MONTEREY, California – Bryan Herta, the father of NTT IndyCar Series driver and aspiring Formula One driver Colton Herta, said Friday he doesn’t want his son to get an FIA Super License through any special dispensation or waiver.
Herta’s father told NBC Sports at WeatherTech Raceway Laguna Seca that he wants his son to “earn it the right way.” He also admitted the way the FIA issues points toward the Super License needs to be re-evaluated.
Currently, IndyCar drivers earn fewer points from the FIA than the Future FIA F2 Championship and the GP2 Series and equal points to the FIA F3 European Championship and FIA WEC-LMP1.
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With seven NTT IndyCar Series career victories and nine career poles, Herta is eight points short of getting an FIA Super License to compete in Formula One in 2023.
Interested Formula One team principals have asked the FIA to provide “clarity” on whether Herta can be granted a Super License so he would be available to compete next season (possibly with AlphaTauri).
“It’s incredible and it says a lot that Colton is getting attention from other paddocks, and I think it’s great,” Bryan Herta told NBC Sports. “The Super License points are the FIA, and they make the rules, and you have to respect and follow the rules.
“The one thing I would say is Colton deserves a chance at Formula One sometime. When that sometime is, I don’t know.
“But I think it would be unfair for him to come in as a special case. He needs to come in under the rules. If you do it, do it by the rules. If they re-evaluate how they all get points to IndyCar, that’s one thing. But the rules are what the rules are.”
Bryan Herta emphasized the family is not pushing for special consideration from the FIA.
“That could be unfair to other people, too,” Herta said. “It’s hard to open those doors. I understand that.
“We’re not involved in any of that conversation. It’s not for him. It’s for the FIA and their constituents to worry about.”
Alexander Rossi, Herta’s Andretti teammate, raced F1 in 2015 and believes in the concept of Super License points but not their application to IndyCar.
“The point of the super license points was correct,” Rossi told NBC Sports. “It was a way to keep people from buying their way into Formula One. I was on the wrong end of the stick in 2016 where there was a tourism board for a country that purchased somebody’s F1 seat. F1 tried to get rid of that sort of thing to make sure Formula One is the pinnacle in every respect and that includes the drivers.
“Where it falls short is the credibility it gives IndyCar. If you look at what a 16-year-old or 17-year-old (in F2 or F3) can get vs. what a successful 25-, 26-, 27-year-old IndyCar driver can get, it’s not equal.
“I think the Super License points system is correct, I just think IndyCar needs to be viewed and weighted differently. That’s a big hurdle to overcome with the pre-existing European arrogance that exists toward American racing.”
In addition to being Colton’s father, Bryan also calls race strategy for the driver in the No. 26 Gainbridge Honda for Andretti Autosport. Herta also co-owns the No. 98 entry, which Marco Andretti drove in this year’s Indianapolis 500.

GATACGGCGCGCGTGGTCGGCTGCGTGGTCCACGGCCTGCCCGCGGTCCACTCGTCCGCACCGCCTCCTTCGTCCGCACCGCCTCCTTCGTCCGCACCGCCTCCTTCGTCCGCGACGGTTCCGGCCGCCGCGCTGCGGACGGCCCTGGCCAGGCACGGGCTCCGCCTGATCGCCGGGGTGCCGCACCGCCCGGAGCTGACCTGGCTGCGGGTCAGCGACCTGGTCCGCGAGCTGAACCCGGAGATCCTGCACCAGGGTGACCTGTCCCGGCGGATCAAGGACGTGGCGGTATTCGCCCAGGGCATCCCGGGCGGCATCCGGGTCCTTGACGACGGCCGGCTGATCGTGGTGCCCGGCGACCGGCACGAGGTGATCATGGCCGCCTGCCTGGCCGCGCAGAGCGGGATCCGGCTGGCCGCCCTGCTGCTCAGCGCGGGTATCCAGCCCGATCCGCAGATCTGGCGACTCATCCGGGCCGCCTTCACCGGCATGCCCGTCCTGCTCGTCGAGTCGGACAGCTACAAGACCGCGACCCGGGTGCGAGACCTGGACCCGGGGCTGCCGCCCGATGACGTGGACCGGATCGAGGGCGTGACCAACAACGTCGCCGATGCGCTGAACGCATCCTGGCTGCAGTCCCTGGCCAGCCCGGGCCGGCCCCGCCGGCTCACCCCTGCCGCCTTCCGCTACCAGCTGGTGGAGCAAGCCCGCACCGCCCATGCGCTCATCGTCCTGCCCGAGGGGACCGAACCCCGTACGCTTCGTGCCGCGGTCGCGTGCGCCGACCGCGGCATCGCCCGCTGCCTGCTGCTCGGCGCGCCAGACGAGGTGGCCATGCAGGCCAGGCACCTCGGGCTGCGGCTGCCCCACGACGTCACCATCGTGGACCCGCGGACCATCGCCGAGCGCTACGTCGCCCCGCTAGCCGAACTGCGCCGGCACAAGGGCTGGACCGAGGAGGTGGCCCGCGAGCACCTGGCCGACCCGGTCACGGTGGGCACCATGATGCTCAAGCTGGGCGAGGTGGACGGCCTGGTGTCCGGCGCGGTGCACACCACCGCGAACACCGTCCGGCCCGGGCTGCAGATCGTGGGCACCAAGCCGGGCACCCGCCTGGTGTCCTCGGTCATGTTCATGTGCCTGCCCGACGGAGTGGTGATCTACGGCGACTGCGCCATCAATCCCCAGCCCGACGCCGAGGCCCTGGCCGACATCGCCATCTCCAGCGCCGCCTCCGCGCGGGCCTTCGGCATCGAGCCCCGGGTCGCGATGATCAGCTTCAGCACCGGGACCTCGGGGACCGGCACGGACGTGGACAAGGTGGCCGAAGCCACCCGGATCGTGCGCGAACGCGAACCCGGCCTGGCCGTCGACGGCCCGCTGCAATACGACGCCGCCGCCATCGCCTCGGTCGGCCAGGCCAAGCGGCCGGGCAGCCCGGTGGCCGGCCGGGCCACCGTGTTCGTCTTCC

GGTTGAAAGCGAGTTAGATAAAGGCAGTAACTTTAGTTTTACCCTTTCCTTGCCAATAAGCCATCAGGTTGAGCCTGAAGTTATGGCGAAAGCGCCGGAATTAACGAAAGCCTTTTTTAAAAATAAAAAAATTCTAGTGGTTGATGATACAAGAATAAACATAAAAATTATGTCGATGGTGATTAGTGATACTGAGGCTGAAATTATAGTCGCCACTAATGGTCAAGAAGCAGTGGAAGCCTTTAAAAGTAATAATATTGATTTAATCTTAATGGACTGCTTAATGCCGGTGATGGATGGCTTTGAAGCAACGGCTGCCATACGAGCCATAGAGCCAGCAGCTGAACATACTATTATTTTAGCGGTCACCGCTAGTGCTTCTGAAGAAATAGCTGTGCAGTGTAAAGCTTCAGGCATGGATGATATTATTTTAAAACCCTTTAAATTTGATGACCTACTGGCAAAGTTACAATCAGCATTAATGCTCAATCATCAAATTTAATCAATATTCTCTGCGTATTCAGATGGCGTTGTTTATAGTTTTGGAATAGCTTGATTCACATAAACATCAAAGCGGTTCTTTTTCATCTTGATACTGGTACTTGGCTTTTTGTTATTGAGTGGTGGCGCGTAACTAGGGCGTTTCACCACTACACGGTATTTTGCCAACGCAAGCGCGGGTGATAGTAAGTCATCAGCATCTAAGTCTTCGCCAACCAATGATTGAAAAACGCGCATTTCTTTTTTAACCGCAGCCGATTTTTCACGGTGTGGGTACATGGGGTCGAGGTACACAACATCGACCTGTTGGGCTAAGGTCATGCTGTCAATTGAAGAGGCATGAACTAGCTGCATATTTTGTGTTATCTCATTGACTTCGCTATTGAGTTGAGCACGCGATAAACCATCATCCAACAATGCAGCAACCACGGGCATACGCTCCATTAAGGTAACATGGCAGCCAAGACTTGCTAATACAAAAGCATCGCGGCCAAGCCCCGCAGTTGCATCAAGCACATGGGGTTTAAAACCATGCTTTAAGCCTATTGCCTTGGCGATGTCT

Additionally, Herta also owns Bryan Herta Autosport, which competes in the Michelin Pilot Challenge with several entries (including Robert Wickens).
Should Colton get an FIA Super License and a Formula One ride, Herta’s family will remain in the United States instead of being part of the entourage that follows individual drivers around the world in Formula One.
“My career is here in the United States,” Bryan said. “I love racing with Michael Andretti. I’m not so crazy to think that Colton will never leave here. My career is not tied to his. I have employees and people on the IMSA team that I’m committed to and partners like Hyundai that I’m dedicated to. That’s my career and my life, and Colton’s is separate from that.
“It’s easy to blur those two things together because at this moment in time, we work closely together. But that has never been a commitment for him nor I.”
Colton Herta also indicated he doesn’t want an exemption and understands why the Super License requirements are in place.
“I can understand their side of the argument, they want guys to go over there and race the ladder series,” Colton said. “So, it makes sense. But at the same aspect, it seems a little bit disrespectful to IndyCar to have that few points, but I can understand both sides of the argument.”
“As for an exemption, I’m not sure that’s really the way I like to do it. I would rather not be this way.”
The most recent team to show interest in Herta was AlphaTauri, the sister team to Red Bull F1.
“It was very random,” Colton said. “It’s all of a sudden. I think maybe my dad got a call or somebody told us that Helmut Marko (the head of Red Bull’s development team) was trying to get ahold of us. I’m not really sure how it came up.
“It was like, ‘What?’ It was very random because there hasn’t been any other talk between any other team and then all of a sudden Alpine seems a little interested, and then AlphaTauri seems a little interested, and all these people are interested, it kind of came out of the blue for me.”
Herta said his July 11 test in McLaren Racing’s year-old F1 car in Portimao, Portugal, had raised his profile.
“I think that’s where it comes from,” he said. “I think I did a good job then, and people talk.”